A construction company with cash flow problems did not make payments on its SBA loan–and was terminated from the 8(a) program as a result.
The decision of the SBA Office of Hearings and Appeals in C.J. Hearne Construction Co., SBA No. BDP-449 (2012) is an important reminder that unpaid debts to Uncle Sam can be the kiss of death for 8(a) program participation.
C.J. Hearne Construction Company was an 8(a) program participant. In May 2012, the SBA informed C.J. Hearne that it was being terminated from the 8(a) program for “failure . . . to pay or repay significant obligations owed to the Federal Government.” Specifically, the SBA pointed out that C.J. Hearne had failed to make payment on an SBA loan with an outstanding principal balance of $47,576.71.
C.J. Hearne filed an appeal with SBA OHA, challenging the SBA’s decision to terminate it from the 8(a) program. C.J. Hearne did not deny the existence of the debt, but explained that due to the downturn in the construction industry, as well as a “personal medical emergency” of the company’s owner, C.J. Hearne had been unable to make payments on the loan. C.J. Hearne offered to enter into a repayment plan to rectify the loan situation.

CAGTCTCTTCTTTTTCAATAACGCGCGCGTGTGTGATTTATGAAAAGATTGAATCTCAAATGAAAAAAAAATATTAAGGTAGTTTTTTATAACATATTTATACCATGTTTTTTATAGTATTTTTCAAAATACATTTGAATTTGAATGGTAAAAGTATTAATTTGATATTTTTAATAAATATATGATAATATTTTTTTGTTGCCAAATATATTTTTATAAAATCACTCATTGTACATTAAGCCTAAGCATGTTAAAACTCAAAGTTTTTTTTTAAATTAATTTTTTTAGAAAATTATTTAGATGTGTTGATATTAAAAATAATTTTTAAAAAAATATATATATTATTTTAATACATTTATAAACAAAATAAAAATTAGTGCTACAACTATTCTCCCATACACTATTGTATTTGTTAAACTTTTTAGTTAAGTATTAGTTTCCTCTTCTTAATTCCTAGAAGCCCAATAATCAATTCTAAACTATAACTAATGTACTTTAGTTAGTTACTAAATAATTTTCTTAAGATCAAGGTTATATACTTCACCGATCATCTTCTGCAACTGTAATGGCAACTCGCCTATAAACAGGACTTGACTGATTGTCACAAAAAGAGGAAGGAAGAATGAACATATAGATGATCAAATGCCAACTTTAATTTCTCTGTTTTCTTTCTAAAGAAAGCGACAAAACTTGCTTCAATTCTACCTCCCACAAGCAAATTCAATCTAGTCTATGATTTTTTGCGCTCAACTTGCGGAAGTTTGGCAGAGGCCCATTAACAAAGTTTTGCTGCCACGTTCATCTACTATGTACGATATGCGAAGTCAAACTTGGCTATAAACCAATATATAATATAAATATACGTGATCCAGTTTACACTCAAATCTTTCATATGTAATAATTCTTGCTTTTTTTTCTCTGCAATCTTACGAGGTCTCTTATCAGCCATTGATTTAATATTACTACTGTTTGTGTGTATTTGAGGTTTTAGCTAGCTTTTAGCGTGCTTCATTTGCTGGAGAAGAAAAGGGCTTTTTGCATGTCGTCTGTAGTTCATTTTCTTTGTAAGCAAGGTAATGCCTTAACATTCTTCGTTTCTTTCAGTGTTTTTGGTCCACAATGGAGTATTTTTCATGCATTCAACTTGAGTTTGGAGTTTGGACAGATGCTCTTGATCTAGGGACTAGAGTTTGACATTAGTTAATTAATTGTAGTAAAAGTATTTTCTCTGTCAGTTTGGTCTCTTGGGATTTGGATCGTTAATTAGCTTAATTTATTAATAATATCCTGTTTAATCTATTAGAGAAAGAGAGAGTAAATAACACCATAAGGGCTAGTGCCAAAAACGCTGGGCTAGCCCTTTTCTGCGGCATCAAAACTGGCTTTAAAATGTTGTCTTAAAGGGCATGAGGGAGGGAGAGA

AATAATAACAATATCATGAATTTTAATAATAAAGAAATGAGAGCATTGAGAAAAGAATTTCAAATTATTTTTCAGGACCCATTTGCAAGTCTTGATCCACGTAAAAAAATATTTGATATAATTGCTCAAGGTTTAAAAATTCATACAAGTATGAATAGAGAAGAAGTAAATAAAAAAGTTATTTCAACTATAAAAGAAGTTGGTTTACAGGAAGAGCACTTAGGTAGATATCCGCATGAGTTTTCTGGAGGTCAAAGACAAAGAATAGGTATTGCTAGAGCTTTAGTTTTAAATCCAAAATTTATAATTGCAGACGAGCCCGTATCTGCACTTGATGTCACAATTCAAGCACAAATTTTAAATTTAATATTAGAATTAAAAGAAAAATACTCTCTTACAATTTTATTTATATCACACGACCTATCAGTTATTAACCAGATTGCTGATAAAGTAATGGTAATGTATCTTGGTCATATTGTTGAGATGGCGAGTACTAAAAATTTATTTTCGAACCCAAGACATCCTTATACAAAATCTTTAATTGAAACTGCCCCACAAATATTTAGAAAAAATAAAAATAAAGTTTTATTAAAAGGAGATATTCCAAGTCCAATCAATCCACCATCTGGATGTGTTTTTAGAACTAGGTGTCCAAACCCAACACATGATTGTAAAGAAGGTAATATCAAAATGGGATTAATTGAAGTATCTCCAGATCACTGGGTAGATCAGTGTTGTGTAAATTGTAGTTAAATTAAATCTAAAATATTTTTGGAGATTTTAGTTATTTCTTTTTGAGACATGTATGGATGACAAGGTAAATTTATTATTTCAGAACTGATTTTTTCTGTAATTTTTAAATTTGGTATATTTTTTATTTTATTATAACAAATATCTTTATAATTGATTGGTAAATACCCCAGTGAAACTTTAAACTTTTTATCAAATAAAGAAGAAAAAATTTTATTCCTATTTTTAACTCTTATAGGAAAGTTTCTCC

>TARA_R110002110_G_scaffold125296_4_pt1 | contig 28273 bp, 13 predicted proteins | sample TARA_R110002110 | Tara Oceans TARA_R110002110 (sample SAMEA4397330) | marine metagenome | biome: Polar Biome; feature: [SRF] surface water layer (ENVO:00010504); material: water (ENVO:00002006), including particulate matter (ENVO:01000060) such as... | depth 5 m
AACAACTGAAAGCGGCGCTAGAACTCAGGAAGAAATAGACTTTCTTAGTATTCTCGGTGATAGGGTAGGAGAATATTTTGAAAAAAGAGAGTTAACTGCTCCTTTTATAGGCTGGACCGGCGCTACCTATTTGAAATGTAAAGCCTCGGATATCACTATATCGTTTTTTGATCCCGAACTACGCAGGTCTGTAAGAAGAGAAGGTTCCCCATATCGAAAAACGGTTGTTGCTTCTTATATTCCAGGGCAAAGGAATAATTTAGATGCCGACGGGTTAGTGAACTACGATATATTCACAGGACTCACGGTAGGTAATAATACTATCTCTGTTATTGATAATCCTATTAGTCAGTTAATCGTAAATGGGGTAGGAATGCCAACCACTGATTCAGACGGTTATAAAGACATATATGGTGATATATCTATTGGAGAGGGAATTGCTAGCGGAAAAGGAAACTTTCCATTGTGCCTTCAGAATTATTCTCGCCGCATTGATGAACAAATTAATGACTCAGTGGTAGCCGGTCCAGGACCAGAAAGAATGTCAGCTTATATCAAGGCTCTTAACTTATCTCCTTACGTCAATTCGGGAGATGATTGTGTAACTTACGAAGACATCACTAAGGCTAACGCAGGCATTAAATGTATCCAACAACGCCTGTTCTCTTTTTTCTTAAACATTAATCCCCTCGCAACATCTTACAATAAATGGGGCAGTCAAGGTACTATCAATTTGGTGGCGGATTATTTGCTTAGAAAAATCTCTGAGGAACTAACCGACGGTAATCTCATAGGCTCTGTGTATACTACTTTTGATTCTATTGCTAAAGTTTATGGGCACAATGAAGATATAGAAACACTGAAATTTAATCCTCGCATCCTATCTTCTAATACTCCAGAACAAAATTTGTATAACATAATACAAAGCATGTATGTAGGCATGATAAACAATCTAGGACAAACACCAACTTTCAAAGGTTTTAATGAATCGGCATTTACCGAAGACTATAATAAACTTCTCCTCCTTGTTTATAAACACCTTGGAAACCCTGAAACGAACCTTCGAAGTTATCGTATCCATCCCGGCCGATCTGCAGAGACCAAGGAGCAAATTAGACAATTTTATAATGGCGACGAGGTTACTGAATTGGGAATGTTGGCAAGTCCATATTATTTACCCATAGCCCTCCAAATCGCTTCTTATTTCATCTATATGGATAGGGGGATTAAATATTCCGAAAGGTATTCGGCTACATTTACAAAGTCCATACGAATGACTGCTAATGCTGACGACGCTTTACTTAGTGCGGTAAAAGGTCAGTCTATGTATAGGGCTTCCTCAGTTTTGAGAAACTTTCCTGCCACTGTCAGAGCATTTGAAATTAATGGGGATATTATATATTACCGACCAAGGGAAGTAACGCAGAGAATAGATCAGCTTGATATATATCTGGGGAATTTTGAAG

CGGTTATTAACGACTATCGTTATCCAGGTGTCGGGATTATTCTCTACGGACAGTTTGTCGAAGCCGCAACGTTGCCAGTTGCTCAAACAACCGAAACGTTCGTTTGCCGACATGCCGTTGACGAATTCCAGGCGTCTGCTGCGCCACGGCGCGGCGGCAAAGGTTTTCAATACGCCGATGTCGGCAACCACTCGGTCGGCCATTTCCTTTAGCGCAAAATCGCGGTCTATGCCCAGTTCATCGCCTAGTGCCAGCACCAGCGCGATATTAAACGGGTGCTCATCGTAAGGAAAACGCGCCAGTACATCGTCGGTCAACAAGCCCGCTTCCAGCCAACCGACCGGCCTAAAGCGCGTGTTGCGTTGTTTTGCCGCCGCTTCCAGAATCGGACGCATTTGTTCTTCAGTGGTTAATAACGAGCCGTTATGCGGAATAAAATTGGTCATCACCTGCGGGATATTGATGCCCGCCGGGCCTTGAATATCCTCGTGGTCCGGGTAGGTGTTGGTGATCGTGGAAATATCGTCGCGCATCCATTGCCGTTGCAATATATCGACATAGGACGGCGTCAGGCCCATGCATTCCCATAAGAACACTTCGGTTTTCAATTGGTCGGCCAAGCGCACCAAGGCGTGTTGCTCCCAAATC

SBA OHA noted that under the 8(a) program regulations, failure to pay or repay debts to the federal government is specifically identified as a basis for 8(a) program termination. SBA OHA wrote, “Petitioner’s offer to enter into a repayment plan only confirms the SBA’s claim that Petitioner has not yet repaid its substantial financial obligation, which, by regulation, constitutes good cause for termination from the 8(a) program.” SBA OHA denied C.J. Hearne’s appeal.
The C.J. Hearne case is an important reminder that 8(a) program participants must prioritize the repayment of their federal debts. After all, fixing a debt problem will be that much harder if a company no longer has its 8(a) certification to rely upon in bidding federal work.